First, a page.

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By Peter Novecosky, OSB
Abbot Peter NovokoskyPope wants culture of mercy

Pope John Paul II named the Sunday after Easter Sunday of the Divine Mercy. The pope had a great devotion to St. Faustina Kowalska who reported she had visions from Jesus and conversed with him. Jesus said to Sister Faustina one day: “Humanity will never find peace until it turns with trust to Divine Mercy.” Pope John Paul II canonized her on April 30, 2000.

Pope Francis has picked up the theme of mercy and made it the foundation of his ministry as pope. Repeatedly he brings up the theme of God’s mercy in asking church ministers to reach out to people on the peripheries of society and embrace them with God’s love.

While many of the pope’s admonitions have been addressed to pastors in the church, it is worthwhile to note that he recently broadened his outreach to church academics. The university’s theology students, the pope said, should not be trained as “museum theologians who accumulate data and information about revelation without really knowing what to do with it,” nor should they be cold observers of human and church history.

He outlined his dream in a letter to Cardinal Mario Poli of Buenos Aires, his successor in Argentina, who is grand chancellor of the Catholic University of Argentina. The university’s theology school is celebrating its 100th anniversary.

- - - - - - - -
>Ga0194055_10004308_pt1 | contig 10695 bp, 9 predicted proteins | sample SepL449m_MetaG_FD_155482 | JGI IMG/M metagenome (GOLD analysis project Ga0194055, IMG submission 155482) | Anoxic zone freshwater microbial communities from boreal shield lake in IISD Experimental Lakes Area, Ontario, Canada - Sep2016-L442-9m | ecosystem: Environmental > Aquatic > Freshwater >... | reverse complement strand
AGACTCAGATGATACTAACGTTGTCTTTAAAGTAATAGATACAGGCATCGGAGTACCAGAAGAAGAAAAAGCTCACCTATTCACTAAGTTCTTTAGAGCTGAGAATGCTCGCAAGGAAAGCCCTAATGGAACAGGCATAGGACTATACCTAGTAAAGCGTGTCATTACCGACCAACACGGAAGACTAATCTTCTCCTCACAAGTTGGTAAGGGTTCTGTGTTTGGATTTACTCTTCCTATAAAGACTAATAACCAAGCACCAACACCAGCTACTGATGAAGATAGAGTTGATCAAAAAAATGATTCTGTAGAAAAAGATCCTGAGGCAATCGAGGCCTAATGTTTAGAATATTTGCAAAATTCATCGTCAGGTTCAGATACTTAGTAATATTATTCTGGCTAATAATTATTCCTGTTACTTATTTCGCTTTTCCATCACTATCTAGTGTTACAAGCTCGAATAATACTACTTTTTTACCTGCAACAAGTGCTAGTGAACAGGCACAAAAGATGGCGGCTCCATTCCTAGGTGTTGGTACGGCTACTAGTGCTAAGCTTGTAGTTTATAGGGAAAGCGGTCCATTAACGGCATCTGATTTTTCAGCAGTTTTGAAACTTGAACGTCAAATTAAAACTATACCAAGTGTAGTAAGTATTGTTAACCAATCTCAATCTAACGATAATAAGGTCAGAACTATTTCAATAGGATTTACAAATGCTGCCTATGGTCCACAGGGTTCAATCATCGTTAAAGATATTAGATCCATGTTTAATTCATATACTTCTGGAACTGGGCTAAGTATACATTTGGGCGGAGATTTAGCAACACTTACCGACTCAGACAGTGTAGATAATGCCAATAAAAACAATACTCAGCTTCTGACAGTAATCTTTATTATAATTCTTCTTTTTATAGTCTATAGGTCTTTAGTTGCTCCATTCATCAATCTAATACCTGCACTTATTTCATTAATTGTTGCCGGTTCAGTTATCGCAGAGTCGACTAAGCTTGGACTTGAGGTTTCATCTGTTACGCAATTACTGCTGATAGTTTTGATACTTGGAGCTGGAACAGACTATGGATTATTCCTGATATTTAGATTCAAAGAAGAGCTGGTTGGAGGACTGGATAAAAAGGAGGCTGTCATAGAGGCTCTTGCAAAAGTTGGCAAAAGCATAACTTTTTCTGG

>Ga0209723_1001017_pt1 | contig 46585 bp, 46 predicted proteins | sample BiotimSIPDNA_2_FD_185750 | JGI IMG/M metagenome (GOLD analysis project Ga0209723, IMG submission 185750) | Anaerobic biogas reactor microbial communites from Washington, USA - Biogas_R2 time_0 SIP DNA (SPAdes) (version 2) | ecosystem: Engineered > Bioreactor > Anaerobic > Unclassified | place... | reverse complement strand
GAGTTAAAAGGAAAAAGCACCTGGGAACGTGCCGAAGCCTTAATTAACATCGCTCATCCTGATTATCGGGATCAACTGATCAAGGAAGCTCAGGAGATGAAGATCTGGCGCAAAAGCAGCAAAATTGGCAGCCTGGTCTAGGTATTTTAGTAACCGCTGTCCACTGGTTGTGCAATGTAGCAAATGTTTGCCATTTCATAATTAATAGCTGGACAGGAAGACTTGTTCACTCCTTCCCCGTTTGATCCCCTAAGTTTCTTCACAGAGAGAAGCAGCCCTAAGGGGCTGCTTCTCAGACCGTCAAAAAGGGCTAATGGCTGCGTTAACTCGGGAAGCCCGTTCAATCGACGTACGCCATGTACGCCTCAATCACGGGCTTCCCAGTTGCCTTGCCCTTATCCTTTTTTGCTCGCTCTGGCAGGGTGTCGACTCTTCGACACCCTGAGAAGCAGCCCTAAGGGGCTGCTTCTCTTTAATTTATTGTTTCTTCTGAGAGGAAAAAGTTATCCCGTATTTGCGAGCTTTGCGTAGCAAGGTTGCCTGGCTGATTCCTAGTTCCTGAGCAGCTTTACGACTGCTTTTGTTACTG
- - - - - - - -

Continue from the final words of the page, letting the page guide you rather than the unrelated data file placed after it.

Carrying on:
It is worth quoting the pope’s letter, with its rich imagery and stunning Gospel mandate:

“Teaching and studying theology means living on a frontier, one in which the Gospel meets the needs of the people which should be proclaimed in an understandable and meaningful way. We must guard against a theology that is exhausted in academic dispute or watching humanity from a glass castle. You learn to live: theology and holiness are inseparable.

“The theology that developed is therefore rooted and based on Revelation, on tradition, but also accompanies the cultural and social processes, in particular the difficult transitions. . . .  

“Do not settle for a theology desktop. Your place for reflection are the boundaries. And do not fall into the temptation to paint, to perfume, to adjust them a bit and tame them. Even good theologians, as good shepherds, smell of the people and of the road and, with their reflection, pour oil and wine on the wounds of men.  

“Theology is an expression of a church which is a ‘field hospital,’ which lives its mission of salvation and healing in the world. Mercy is not just a pastoral attitude but it is the very substance of the Gospel of Jesus. I encourage you to study how the various disciplines — the dogmatic, morality, spirituality, law and so on — may reflect the centrality of mercy.

“Without mercy our theology, our right, our pastoral care runs the risk of collapsing into bureaucratic pettiness or ideology, which of itself wants to tame the mystery. Understanding theology is to understand God, who is Love. . . .”

All sciences, but especially the science of theology, touch on the mystery of God and creation. Humans are not in control. We are but seekers and learners who should be invited to stand in awe. Great intellects, as well as humble peasants, are able to enter into, experience and live the marvellous grandeur of our world.